Friday, November 28, 2014



1. When I first arrive at a party, I am more likely to head toward—
  1. the food and/or drink
  2. the bathroom 
  3. Did I go to the bathroom before I left my house? Have I eaten recently? Contextualize! Then we’ll see if I’ll take yer stupid quiz. 

2. I prefer to be in charge.
  1. false
  2. true
  3. Again, this feels pretty situational. You might be over-simplifying. It’s a comedy blog not Cosmo; please give us some credit for being more nuanced takers of quizzes. 

3. I like—
  1. being tickled
  2. tickling
  3. Who’s asking?  How tall are you, anyway? 

4. I would rather die by—
  1. water
  2. fire
  3. Don’t let me die! 

5. I would most like an audience member to say this to me after watching me perform:
  1. “You are so lovable!”
  2. “You freak me out!”
  3. Wait, is this audience in Calgary? 

6. The audience is—
  1. a new community, a group of great new friends just waiting to happen!
  2. a pack of mindless sheep who will never fully understand what’s so special about me. 
  3. Did we establish whether this audience is in Calgary? 

7. I perform—
  1. to give love
  2. to get love
  3. for fun, shitface. 

8. I am more interested in—
  1. bodily functions
  2. political satire
  3. I’m sick of this quiz. These distinctions feel arbitrary. You are pointlessly, patronizingly reductive. Give me a cacao nib. 

9. How would you rather be seen?
  1. Open, generous and peaceful. 
  2. Smart, strong and focused. 
  3. I’m not taking this quiz anymore! La la la la la! Cacao nib!!!!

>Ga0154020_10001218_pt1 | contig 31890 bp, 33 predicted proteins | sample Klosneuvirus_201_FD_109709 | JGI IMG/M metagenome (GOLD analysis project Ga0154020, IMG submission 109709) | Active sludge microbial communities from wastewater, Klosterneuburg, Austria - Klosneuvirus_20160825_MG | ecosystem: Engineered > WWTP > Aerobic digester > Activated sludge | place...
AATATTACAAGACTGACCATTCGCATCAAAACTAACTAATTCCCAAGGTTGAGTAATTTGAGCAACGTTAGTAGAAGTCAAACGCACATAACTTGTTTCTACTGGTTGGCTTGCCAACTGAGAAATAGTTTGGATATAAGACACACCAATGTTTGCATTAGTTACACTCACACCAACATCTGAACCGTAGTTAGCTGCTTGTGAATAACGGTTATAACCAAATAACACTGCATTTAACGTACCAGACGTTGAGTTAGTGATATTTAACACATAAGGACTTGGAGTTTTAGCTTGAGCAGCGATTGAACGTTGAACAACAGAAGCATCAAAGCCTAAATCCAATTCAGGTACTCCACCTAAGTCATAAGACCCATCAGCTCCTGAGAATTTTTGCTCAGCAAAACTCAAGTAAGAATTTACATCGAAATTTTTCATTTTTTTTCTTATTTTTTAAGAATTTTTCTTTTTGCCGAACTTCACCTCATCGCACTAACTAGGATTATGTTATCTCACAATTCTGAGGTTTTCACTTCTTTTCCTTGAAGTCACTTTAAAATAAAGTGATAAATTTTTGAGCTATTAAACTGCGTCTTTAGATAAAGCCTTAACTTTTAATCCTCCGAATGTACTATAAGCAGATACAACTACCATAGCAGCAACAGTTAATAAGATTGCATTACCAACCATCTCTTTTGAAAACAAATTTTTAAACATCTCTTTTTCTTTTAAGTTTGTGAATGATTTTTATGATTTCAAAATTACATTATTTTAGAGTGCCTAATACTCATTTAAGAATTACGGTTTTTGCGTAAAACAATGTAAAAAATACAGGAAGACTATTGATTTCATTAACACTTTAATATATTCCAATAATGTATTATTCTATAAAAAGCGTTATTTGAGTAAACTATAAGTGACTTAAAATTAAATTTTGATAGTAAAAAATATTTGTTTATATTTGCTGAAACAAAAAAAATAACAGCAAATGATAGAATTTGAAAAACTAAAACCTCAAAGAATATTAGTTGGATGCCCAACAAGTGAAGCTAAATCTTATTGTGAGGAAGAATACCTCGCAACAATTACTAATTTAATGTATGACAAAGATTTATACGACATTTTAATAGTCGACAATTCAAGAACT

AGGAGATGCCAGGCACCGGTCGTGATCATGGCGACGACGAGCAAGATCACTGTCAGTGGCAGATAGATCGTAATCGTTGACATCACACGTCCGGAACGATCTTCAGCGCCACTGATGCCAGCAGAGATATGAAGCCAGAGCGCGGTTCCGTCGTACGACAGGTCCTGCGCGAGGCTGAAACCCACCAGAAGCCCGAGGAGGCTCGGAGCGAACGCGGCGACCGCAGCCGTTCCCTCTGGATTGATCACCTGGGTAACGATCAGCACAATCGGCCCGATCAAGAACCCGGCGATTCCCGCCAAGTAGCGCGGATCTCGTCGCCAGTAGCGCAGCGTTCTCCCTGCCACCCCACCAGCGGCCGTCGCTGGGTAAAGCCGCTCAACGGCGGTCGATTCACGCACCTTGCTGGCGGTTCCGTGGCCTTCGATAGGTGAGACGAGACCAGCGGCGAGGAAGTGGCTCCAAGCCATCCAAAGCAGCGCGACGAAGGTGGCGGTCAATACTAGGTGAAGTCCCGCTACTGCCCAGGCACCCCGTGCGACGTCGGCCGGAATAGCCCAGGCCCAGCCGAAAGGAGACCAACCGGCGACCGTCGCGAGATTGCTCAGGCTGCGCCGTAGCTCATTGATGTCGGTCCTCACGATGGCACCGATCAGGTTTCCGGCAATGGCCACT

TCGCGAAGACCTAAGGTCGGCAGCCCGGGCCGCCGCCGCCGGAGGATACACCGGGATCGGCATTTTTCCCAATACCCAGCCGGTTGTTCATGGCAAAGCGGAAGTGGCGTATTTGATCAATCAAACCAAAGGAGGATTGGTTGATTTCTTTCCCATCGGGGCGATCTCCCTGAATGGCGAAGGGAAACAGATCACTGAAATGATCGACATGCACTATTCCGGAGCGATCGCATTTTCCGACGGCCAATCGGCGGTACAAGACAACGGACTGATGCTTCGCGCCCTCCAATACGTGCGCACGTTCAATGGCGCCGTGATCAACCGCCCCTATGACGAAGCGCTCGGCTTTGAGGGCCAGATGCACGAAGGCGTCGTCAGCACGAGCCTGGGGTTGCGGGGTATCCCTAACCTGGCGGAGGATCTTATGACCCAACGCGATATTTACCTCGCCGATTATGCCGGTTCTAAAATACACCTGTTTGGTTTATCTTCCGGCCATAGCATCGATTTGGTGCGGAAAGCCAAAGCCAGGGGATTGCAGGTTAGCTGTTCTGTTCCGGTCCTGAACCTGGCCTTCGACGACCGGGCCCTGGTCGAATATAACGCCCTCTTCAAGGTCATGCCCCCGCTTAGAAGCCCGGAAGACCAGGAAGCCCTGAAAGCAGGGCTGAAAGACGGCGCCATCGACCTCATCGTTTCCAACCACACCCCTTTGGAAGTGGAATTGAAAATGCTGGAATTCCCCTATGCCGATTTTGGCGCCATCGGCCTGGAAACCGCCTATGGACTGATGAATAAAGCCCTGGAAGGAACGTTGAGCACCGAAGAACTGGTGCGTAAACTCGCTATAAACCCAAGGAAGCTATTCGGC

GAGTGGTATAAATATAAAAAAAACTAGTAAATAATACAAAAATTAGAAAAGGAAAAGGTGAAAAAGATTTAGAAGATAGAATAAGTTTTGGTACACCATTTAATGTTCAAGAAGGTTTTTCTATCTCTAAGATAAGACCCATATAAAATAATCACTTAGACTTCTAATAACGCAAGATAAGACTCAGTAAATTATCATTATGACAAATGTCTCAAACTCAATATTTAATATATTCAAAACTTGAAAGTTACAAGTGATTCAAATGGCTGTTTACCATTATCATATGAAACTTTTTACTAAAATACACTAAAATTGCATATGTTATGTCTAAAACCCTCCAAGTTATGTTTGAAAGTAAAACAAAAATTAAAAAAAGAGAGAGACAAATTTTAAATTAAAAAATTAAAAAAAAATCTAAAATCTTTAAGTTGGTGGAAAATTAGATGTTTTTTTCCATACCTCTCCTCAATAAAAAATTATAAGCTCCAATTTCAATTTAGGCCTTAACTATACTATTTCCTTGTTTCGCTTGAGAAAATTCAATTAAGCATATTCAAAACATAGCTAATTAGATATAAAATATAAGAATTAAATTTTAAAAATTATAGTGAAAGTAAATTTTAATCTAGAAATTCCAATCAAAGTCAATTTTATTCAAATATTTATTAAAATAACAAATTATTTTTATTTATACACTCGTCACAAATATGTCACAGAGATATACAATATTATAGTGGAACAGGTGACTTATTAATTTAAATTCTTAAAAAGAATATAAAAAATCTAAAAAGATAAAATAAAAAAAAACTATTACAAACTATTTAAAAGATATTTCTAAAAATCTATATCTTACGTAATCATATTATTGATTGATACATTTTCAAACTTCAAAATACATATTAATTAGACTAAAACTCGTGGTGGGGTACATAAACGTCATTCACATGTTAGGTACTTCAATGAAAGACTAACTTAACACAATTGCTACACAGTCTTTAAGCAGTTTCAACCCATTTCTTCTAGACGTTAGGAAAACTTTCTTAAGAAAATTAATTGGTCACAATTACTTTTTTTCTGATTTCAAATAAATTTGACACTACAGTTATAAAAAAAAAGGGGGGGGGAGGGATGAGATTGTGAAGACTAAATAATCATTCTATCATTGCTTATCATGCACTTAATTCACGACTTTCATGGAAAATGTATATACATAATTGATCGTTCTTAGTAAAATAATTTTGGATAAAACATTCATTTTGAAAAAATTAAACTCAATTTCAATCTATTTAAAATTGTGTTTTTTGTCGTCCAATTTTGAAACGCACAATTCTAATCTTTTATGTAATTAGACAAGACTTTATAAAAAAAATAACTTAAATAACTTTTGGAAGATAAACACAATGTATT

10. The love of my life—
  1. makes me laugh
  2. thinks I’m hilarious
  3. wrote this quiz, HAHA JK WHERE’S MY CACAO NIB


If you selected mostly “a”s, congratulations! You are a clown!
AS A CLOWN, you are an open-hearted and giving person, who likes others to take the helm. You want to go where the audience leads you, and you are perfectly content doing fart comedy. On stage, you are what we like to call “stupid”; that is, you are human. You love Gene Wilder and the color blue, and you like it when someone else kisses first, because that is the universe fulfilling its wish for you. 

If you selected mostly “b”s, behold! A bouffon!
AS A BOUFFON, you’ve got a mission: to fuck shit up. You are angry and rightfully so, you have a point, and the audience will be better for you having made that point. You don’t suffer idiots, don’t wait for the phone to ring, and pay for your own margarita. You find Jerry Lewis fascinatingly disturbing, like a car wreck. And, bitch, you love olives. 

If you selected mostly “c”s, Whaaa? YOU ARE THE MESSIAH! 
AS THE MESSIAH, you instinctively understand that the distinction between clown and bouffon is more like a spectrum and less like a binary interactive comedy formula. We are all complicated performers with complicated relationships to the audience. Now, here, you—a trailblazer in a new era of naked comedy—you are one of those confoundingly brilliant performers who defies categorization. Please carry my babies. 

Maybe some of my personal interest in the spectrum idea comes from the fact that no one seems to agree what to call what I do on stage. Some say, “It’s bouffon!” and I say, “No, actually it’s more clown, with some aspects of bouffon,” but really, who the fuck cares. That’s the point here. Who the fuck cares.

Because most people are somewhere in the middle anyway, somewhere on that spectrum between Loving and Needing the Audience as Our Best Friend, and Hating the Audience And Wanting To Hurt Them A Little. We are all scraps of dark and light. We are all interlocking knots of hope and cynicism. The most important thing is awareness about one’s own totally unique relationship to and feelings for the audience, and that shit can shift. The point is to stay on the horse, and keep dancing. 

This I know: using either of the terms “clown” or “bouffon” in front of people who don’t know what they mean is a bad idea. People who don’t study/perform clown/bouffon always assume the worst. When you speak to others about what you do, call it “comedy”, call it “this weird shit I do on stage”, call it “fucking crazy, you have to come.” FOR THE LOVE OF GOD DON’T CALL IT CLOWN. 

Saturday, November 22, 2014